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Re: Failed Sprint?

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  • davenicolette
    Hi Khanna, I don t know how helpful this will be, and to some extent I m reading between the lines of your message, but I hope it s useful. external
    Message 1 of 8 , Jul 29, 2008
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      Hi Khanna,

      I don't know how helpful this will be, and to some extent I'm reading
      between the lines of your message, but I hope it's useful.

      "external dependencies...[not] as responsive as the core team"

      This is normal in a mixed environment (some agile teams, mostly
      traditional organization). As I see it, the main effect of the
      situation is that the "last responsible moment" is pulled forward for
      taking decisions/actions with respect to the items on which you have
      dependencies. That is, if an external group requires 6 weeks to
      respond to the core team's request, then the core team has to finalize
      the information they need from that external group 6 weeks earlier
      than would be the case in an "ideal" agile environment.

      A second way to mitigate the effects of the situation is to run your
      demonstrations in a sandbox of your own making. That is, mask off or
      "stub" or "mock" or "simulate" external interfaces. Your customer may
      claim that there's no real business value until all the external
      interfaces are live, and they're right at a certain level, but your
      main goal is to demonstrate the code the core team has written, and
      not (necessarily) to demonstrate the external dependencies. (Of
      course, there may be sprints in which connectivity with external
      systems is specifically what you want to demonstrate, but that's a
      different issue.)

      A third way is to try and engage the external groups on which you have
      dependencies as early as possible in the project and help them
      understand what you are trying to do, and how your methods differ from
      what has gone before in the organization. I've found three different
      reactions from traditional IT groups when taking this approach: (a)
      They like the idea because they are just as fed up with the status quo
      as we are; (b) they aren't excited about it but they are willing to
      modify their standard procedures to try and get results to your team
      faster than they normally do; or (c) they tell us to get lost and
      follow the standard procedures. You may be able to solve or mitigate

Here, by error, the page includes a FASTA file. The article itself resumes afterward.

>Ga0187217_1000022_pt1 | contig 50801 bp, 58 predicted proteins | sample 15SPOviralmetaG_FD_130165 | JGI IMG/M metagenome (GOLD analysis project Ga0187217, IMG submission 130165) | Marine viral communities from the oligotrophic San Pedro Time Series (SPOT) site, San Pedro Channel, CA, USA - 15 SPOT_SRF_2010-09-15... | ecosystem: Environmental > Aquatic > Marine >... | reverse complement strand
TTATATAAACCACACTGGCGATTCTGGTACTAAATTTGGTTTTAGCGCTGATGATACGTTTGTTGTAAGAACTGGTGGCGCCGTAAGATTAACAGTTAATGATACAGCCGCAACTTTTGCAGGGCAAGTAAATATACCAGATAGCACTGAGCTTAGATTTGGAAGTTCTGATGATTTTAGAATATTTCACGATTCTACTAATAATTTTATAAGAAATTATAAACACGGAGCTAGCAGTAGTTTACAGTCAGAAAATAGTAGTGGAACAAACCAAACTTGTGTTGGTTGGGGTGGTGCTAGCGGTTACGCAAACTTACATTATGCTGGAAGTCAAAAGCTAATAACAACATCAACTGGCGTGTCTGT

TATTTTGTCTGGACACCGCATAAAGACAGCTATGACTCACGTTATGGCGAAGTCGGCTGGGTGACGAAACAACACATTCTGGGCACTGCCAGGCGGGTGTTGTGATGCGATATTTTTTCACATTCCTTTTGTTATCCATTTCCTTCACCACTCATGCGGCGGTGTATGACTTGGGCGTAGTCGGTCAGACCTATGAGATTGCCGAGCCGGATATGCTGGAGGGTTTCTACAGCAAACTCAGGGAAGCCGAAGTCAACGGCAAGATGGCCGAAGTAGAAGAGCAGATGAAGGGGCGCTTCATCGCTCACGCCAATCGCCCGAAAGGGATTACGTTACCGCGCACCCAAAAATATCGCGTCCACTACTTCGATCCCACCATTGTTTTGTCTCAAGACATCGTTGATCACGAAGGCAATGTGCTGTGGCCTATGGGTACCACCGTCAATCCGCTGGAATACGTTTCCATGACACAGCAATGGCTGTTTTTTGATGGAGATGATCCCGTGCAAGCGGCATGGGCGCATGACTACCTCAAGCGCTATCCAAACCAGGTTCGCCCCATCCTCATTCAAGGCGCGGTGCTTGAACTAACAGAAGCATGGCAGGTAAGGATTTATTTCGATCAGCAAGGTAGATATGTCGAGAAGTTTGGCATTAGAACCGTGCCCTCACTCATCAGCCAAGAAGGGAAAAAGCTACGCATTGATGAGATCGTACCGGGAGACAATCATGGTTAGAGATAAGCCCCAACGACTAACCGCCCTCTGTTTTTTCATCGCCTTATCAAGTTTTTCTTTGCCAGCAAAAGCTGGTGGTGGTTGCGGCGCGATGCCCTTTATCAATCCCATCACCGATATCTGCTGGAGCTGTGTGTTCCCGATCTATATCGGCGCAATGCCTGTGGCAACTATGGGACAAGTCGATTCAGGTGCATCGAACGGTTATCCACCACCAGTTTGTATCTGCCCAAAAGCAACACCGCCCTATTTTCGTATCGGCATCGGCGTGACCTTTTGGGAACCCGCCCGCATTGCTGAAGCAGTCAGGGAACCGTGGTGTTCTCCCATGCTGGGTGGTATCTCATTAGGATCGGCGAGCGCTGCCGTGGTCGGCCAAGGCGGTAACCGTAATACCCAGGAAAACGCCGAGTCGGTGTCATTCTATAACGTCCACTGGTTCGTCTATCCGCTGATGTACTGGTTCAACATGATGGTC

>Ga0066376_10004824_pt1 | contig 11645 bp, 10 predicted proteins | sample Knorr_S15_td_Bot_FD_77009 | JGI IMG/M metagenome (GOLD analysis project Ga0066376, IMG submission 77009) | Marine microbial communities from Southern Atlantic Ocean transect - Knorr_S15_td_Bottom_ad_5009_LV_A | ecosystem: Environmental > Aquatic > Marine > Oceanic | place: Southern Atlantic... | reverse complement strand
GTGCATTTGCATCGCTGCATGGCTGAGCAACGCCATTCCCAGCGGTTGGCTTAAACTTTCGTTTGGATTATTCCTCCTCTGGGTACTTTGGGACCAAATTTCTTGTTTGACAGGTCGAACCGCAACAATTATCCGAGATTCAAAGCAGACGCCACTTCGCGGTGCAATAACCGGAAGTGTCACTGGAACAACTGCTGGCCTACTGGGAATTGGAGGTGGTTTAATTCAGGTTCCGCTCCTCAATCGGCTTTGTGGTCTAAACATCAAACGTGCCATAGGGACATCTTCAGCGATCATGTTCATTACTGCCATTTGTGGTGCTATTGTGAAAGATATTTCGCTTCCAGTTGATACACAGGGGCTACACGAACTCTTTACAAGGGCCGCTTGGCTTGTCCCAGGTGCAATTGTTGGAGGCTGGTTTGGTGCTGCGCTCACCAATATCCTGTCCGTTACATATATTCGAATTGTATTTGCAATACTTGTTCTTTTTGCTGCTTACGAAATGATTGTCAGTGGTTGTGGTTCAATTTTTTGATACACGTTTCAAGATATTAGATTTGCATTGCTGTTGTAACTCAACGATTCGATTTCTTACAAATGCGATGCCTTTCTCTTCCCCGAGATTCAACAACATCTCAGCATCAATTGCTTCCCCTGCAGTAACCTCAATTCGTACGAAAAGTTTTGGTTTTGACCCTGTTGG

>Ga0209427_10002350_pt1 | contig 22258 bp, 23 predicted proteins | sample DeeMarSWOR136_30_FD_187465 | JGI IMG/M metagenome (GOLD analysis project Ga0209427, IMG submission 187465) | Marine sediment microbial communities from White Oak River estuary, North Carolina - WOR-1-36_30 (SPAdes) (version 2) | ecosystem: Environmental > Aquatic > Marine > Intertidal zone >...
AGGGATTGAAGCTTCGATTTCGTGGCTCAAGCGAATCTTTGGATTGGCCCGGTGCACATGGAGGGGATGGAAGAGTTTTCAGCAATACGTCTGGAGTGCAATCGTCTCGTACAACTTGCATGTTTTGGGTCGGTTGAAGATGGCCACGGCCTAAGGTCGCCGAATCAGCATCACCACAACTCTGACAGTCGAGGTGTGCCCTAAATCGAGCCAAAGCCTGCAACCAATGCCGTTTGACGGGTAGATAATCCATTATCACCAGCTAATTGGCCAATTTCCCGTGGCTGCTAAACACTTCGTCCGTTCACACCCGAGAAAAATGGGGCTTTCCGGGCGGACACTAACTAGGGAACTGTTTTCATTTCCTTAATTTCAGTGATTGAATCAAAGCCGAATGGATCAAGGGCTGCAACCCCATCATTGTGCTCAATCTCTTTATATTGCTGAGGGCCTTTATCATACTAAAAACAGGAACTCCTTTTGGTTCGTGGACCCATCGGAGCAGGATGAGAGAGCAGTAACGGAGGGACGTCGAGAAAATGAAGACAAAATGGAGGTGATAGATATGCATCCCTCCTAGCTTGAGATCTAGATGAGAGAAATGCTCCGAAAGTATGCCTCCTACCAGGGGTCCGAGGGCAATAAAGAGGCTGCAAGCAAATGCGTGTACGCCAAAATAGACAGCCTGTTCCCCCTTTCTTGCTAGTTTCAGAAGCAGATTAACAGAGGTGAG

at least part of the problem this way.

      "Do I cancel the retrospective/showcase..."

      I would vote "no" to this idea, because the retrospective and showcase
      provide an excellent opportunity to demonstrate the effects of the
      organizational problem in front of key stakeholders. During the
      retrospective, the team and stakeholders may be able to arrive at some
      sort of corrective action. Some of the stakeholders may have more
      influence in the organization than the core team has, and they may be
      able to help.

      "My team has been working around the clock..."

      Okay, well, stop doing that. Just work normal hours. You can't fix
      organizational dysfunction by working excessive overtime. The amount
      of work the team can complete by working at a sustainable pace is
      realistically the amount of work that can be accomplished. I think
      it's better to expose the true root causes of the issues and address
      those, rather than to try and compensate for organizational problems
      by working more hours.

      "Mentioned we failed to complete a sprint? Continue the sprint?"

      I don't think the word "failure" is very constructive. You set some
      goals, you tried to meet them, and you achieved some positive outcomes
      and some negative outcomes. The point is to learn from what happened,
      both positive and negative, and stay focused on the project's overall
      goals and on continuous improvement in the team's effectiveness. My
      vote is to let the sprint end on schedule and conduct all the normal
      sprint-end activities as per usual. If the results are less than
      hoped-for, then explore the reasons why and take corrective action
      going forward.

      Dave

      --- In scrumdevelopment@yahoogroups.com, "khanna_angela"
      <khanna_angela@...> wrote:
      >
      > Has your team ever failed a sprint?
      >
      > My current team is working on a sprint right now which has a lot of
      > external dependencies. The external dependencies are beyond our
      > control and due to resources not directly on the team, they haven't
      > been as responsive as the core team. My team has been working around
      > the clock but the external dependency has taken a sour toll on this
      > current sprint. Our sprint ends tomorrow and we have our feature
      > showcase and retrospective scheduled.
      >
      > What is the message I send to the team? Do I cancel the
      > retrospective/showcase and wait for the sprint to complete? Mentioned
      > we failed to complete a sprint? Continue the sprint?
      >
      > This has never happened before :( Help!
      >
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